• Mount Säntis: At 2,463m (8,079 ft.), Säntis is the northern outpost of the Alps and the most towering peak in the Alpstein massif. The quaint village of Appenzell is a good place to base yourself. The walk itself begins in the village of Wasserrauen, which is linked to Appenzell by hourly trains. After 8.9km (5 1/2 miles) -- 4 1/2 to 5 1/2 hours, depending on your stamina -- it ends at the village of Schwägalp, from which you can take a cable car to the viewing platform overlooking the summit of Säntis. Schwägalp is the terminus of the roads coming in from Urnäsch and Neu-St-Johann.

  • Grosse Scheidegg: This popular walk ("the Great Watershed" in English) takes you through some of the most dramatic scenery in the Jungfrau region of central Switzerland, known for stunning white glaciers and soaring summits. One of the highlights of the walk is the awesome beauty of the Wetterhorn's massive gray rock walls. Setting out from the village of Meiringen, the walk ends 21km (13 miles) away (6 1/2-9 hr.) in the resort of Grindelwald. If you get tired, take advantage of the bus stops along the way.

  • The Upper Engadine Lakes: The four highland lakes of the Upper Engadine are 1,771m (5,809 ft.) above sea level, but as you walk along, it's like traversing the floor of a valley. Craggy ranges and scenic lake vistas greet you at every turn as you make your way along the 14km (8 1/2-mile), 3- to 3 1/2-hour walk from Maloja to the resort of Silvaplana. You'll pass through the enchanting village of Segl-Maria, one of the most charming of the Romanesque-style villages in eastern Switzerland, eventually arriving at the western edge of Lej da Silvaplana, a lake of unsurpassed beauty.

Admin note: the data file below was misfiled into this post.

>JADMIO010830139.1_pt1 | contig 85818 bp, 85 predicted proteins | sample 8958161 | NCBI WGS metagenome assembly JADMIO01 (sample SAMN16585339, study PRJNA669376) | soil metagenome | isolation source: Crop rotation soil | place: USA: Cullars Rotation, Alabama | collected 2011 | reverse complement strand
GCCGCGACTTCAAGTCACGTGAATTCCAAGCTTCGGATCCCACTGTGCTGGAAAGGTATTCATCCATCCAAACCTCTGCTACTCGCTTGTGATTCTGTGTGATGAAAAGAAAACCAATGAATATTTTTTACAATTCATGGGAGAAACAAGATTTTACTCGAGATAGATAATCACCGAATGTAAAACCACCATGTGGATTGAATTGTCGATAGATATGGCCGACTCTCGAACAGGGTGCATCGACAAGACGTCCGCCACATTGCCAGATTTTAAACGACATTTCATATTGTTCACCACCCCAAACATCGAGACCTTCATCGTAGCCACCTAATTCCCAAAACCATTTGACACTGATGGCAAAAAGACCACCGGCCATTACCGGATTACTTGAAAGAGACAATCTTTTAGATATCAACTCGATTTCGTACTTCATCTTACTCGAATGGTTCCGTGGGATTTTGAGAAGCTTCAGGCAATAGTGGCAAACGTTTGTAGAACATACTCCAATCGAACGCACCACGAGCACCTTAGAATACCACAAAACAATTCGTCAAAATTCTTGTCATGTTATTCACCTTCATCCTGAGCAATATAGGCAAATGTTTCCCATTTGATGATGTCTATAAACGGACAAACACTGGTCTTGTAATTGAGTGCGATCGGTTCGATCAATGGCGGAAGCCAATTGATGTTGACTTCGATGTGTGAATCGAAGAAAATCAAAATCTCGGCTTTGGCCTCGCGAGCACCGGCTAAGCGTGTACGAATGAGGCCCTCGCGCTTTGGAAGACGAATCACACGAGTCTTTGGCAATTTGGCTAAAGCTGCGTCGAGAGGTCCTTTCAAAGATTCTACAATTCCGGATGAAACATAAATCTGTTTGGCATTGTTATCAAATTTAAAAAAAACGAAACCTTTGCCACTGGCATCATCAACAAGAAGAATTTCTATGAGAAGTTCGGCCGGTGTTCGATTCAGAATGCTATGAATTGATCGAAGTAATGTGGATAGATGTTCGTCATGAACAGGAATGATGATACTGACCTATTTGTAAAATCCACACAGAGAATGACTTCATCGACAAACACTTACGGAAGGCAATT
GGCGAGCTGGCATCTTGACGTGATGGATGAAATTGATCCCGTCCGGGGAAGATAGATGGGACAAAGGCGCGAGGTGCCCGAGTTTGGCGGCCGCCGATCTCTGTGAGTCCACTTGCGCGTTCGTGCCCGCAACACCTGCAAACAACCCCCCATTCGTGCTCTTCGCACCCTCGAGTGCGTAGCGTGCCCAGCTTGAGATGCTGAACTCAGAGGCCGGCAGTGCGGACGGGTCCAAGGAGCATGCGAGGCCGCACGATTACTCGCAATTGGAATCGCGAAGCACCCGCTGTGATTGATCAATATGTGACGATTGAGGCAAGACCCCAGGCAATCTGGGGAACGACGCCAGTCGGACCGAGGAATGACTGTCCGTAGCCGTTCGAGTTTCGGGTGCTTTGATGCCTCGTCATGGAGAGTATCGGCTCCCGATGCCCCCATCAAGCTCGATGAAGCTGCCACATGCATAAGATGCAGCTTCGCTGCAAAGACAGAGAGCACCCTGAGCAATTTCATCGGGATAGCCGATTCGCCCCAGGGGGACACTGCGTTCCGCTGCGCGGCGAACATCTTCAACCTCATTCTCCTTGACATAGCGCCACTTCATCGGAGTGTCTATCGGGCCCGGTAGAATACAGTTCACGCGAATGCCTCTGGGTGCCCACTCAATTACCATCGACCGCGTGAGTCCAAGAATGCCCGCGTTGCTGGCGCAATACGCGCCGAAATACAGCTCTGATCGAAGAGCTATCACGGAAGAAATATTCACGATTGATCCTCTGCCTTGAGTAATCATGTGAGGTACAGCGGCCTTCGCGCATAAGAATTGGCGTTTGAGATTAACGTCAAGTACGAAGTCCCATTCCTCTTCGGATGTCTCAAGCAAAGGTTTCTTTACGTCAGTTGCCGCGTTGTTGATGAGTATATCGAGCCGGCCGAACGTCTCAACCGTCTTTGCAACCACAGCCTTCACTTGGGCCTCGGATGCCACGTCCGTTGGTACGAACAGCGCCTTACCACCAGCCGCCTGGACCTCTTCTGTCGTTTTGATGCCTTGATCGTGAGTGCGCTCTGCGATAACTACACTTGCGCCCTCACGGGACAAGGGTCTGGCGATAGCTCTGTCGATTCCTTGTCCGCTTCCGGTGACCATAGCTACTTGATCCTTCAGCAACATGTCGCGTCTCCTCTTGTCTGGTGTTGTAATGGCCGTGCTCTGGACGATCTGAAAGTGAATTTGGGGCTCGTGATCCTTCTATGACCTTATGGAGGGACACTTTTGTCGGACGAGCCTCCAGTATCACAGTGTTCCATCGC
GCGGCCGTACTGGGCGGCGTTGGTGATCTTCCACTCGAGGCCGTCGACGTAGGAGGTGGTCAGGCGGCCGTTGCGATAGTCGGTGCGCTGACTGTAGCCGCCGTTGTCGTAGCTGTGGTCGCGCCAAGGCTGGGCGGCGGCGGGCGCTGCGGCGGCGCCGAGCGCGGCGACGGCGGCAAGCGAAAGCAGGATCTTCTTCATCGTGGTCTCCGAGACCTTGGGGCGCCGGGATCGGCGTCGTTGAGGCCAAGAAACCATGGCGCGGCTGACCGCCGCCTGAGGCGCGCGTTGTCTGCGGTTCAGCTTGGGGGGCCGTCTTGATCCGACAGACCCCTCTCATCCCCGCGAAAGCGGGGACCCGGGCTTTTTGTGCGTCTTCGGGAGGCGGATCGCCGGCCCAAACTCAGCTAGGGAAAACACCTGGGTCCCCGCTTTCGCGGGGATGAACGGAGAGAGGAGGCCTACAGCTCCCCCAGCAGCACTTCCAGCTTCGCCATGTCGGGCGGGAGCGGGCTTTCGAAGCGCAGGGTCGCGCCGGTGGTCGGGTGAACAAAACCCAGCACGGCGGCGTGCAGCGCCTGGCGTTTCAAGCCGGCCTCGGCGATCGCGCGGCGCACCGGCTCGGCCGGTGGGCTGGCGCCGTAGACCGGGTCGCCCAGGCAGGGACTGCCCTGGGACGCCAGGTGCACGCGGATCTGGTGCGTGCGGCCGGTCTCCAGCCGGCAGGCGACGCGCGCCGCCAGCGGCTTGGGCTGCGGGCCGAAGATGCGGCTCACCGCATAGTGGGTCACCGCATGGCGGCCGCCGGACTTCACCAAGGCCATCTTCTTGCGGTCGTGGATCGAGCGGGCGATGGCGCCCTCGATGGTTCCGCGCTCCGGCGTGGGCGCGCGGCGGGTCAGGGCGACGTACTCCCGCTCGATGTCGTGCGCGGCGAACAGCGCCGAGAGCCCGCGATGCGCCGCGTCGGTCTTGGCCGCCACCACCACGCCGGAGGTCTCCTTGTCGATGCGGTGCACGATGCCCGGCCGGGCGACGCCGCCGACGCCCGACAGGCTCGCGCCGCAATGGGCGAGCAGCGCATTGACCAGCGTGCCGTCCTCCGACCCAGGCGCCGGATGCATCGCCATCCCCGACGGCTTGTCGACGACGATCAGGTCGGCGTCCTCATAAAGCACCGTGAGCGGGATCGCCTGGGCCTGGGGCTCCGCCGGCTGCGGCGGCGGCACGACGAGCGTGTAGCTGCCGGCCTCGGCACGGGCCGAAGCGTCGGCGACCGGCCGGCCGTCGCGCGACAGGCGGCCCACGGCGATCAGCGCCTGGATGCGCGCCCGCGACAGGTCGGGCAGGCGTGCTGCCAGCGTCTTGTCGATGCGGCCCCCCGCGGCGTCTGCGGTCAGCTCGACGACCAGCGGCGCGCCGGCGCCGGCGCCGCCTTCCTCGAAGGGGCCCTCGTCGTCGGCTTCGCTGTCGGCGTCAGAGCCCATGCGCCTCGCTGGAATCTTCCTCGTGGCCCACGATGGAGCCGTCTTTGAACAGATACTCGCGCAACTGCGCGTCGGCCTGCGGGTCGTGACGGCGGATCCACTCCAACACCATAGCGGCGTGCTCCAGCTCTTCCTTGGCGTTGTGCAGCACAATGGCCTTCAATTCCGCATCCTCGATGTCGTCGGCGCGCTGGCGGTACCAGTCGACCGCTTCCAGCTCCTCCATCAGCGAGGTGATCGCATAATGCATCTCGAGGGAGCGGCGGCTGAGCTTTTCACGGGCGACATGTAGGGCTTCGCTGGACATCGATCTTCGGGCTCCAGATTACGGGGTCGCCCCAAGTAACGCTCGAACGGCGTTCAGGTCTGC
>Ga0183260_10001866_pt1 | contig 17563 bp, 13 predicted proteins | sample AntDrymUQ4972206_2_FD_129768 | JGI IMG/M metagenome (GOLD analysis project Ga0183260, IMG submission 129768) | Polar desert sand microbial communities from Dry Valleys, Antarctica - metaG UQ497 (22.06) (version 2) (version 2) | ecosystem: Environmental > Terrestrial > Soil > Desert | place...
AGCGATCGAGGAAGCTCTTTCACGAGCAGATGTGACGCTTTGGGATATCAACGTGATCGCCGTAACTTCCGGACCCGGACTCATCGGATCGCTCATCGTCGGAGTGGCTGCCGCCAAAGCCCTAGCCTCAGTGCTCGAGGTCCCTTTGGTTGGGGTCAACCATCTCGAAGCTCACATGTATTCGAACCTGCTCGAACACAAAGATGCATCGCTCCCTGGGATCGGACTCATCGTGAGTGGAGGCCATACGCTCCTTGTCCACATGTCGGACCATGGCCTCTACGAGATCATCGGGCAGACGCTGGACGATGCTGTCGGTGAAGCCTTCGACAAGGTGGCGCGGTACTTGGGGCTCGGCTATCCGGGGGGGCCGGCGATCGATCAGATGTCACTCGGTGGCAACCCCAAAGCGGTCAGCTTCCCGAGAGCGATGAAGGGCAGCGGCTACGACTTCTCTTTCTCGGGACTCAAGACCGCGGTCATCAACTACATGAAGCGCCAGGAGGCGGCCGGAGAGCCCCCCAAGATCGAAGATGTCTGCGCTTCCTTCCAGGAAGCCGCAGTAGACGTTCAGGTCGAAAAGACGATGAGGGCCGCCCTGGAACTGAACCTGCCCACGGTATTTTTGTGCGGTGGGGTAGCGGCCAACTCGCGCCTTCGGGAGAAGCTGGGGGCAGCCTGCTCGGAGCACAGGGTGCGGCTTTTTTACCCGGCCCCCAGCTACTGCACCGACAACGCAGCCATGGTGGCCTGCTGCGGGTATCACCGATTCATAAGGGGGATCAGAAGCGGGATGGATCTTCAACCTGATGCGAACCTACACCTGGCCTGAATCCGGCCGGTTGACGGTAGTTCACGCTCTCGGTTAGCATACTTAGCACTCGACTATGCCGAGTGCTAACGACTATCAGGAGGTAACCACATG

• Valle Verzasca: The bad news is that social media has brought hordes of tourists to this Ticino river valley’s most picturesque spot: Ponte de Salti, a Roman-style bridge gracefully arching over deep emerald water. The good news is that most of them stop there, leaving the 14km (8 1/2-mile) trail between Lavertezzo and Valle Verzasca’s endpoint, the stone village of Sonogno, relatively untrodden. The gentle, shady path passes lush pastures, chestnut groves, and dramatic rocky vistas, all while hewing close to the rushing green river. 

Note: This information was accurate when it was published, but can change without notice. Please be sure to confirm all rates and details directly with the companies in question before planning your trip.